Kate, this is what is going on in real time here. Lots of cars moving.

It is worth noting that police tell us that traffic is a little bit lighter. You see it has lightened up here during our report. They attribute that to people getting out of town already. Even still there are some that remain trying to get out before this storm lands -- Kate? BOLDUAN: Absolutely.

Nick, thank you so much, preparing for the worst and hoping for the best.

Someone definitely doing that right now, let me bring in the mayor of Myrtle Beach, Mayor Brenda Bethune. She's joining me on the phone.

Mayor, can you hear me?

BRENDA BETHUNE, (R), MYRTLE BEACH MAYOR (via telephone): I can. Good morning.

BOLDUAN: Thank you for coming in.

Where is your biggest focus right now?

BETHUNE: Right now, our biggest focus is to make sure that businesses are secured, that people are continuing to evacuate. Today is the last day that people will have to get their important items together, their papers, and to leave town. So we are stressing today the critical need for people to leave Myrtle Beach. This is not the place where you want to be.

BOLDUAN: Mayor, are people listening to the warning? Are you getting the sense that people are heeding the warning or are people telling you they will stick around?

BETHUNE: We always have a few that say they will not leave. Our focus right now is just to keep pushing this message out. I hope that people are paying attention to the news, to what is going on, and how the storm has changed. This morning was a huge difference for us, like waking up to a sucker punch. We need to take this very seriously. This storm is massive. It's catastrophic. I don't say that to create panic. I say it to create a sense of urgency that people do need to take action and evacuate.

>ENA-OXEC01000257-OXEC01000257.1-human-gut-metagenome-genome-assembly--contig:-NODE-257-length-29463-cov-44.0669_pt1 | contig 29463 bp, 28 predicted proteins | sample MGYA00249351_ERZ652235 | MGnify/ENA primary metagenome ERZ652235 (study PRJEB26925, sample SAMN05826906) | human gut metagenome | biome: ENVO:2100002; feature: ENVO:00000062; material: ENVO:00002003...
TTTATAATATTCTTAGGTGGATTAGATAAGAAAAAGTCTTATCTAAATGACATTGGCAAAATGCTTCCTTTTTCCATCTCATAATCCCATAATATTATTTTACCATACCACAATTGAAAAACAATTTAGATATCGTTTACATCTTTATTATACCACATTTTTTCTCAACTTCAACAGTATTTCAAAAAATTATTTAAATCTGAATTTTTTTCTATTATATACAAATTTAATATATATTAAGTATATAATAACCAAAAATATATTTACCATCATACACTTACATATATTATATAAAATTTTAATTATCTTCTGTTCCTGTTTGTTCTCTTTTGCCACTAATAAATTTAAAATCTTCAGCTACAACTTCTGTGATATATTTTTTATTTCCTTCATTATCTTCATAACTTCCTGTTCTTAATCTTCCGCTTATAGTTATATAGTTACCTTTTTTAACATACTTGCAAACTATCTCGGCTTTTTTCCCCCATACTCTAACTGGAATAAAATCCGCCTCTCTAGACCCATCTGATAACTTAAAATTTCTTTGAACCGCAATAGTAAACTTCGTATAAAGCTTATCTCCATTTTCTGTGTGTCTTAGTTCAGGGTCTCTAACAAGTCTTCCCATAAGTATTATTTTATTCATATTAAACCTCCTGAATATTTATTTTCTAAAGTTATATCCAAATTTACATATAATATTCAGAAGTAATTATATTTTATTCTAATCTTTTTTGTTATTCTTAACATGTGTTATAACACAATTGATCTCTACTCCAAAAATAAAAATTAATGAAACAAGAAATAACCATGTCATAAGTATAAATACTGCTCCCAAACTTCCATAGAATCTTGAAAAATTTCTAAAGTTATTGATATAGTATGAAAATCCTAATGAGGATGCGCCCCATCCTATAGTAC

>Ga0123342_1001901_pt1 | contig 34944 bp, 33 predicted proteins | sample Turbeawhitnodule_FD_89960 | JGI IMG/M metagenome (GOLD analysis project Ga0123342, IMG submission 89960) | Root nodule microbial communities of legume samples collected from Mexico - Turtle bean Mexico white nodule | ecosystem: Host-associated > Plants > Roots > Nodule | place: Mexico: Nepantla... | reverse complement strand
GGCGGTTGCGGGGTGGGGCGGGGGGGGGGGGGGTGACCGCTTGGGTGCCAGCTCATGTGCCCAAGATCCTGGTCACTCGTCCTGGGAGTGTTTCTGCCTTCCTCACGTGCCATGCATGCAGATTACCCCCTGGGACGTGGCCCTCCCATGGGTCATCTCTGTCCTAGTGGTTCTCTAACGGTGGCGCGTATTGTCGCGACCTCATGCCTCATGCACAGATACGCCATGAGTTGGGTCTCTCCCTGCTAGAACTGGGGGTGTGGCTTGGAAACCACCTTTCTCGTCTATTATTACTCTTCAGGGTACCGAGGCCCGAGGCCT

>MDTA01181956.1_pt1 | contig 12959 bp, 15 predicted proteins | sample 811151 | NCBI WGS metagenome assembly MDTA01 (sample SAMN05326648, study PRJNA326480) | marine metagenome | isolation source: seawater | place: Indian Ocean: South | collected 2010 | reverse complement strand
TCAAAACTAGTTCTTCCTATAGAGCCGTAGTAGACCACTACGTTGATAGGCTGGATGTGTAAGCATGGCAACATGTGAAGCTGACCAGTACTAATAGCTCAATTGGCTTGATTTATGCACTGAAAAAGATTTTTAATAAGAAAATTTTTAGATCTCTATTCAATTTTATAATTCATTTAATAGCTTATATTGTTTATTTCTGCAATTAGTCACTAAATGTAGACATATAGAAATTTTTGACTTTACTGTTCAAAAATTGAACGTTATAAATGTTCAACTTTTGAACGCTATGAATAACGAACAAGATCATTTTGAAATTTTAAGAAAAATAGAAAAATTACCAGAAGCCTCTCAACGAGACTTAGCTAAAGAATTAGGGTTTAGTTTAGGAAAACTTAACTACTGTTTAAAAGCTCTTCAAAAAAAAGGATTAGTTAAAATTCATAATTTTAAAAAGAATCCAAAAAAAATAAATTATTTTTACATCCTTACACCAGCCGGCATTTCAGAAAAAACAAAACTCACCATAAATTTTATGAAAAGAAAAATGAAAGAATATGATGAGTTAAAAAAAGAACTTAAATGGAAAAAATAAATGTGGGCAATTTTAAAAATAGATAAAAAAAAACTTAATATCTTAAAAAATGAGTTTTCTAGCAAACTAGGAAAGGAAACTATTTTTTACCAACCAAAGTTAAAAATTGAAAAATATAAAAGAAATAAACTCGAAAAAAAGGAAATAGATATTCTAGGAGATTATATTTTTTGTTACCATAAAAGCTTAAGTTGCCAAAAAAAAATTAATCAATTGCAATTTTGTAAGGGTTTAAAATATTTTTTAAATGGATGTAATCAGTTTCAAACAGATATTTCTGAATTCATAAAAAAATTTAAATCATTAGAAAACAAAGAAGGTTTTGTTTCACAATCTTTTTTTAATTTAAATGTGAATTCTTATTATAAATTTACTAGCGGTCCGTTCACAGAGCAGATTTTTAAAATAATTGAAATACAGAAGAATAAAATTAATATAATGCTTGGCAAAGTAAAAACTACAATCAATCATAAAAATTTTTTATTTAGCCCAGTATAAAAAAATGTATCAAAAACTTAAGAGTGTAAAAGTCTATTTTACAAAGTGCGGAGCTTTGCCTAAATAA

[11:10:26] BOLDUAN: You have said today that you guys are evacuating hospitals and nursing homes. That's a massive undertaking anytime. What does that all entail and how is that going?

BETHUNE: That requires a lot of coordination and it has gone very well, but the process is complete. Our local Grand Strand Hospital, which is a HAS affiliate, they worked with their other hospitals to accept patients. And the nursing homes did the same. Of course, our first responders helped to transport when needed. We are now focusing on our elderly, making sure that we can get to the people who cannot get to a shelter. Today we will be trying to find out if there are people left that do need help.

I encourage those of you who have decided to stay, if you know someone who needs help, please make sure that they get it especially our elderly.

BOLDUAN: Absolutely. Mayor, as you mentioned, this morning was like waking up to a sucker

punch with the change in the track. It can change again, of course. As Chad Myers was laying out, this is a very unusual storm. One thing that they are saying is it is slowing down and it has a chance of just sitting, essentially, and battering the coast for what could be a couple of days. How bad could that be for Myrtle Beach?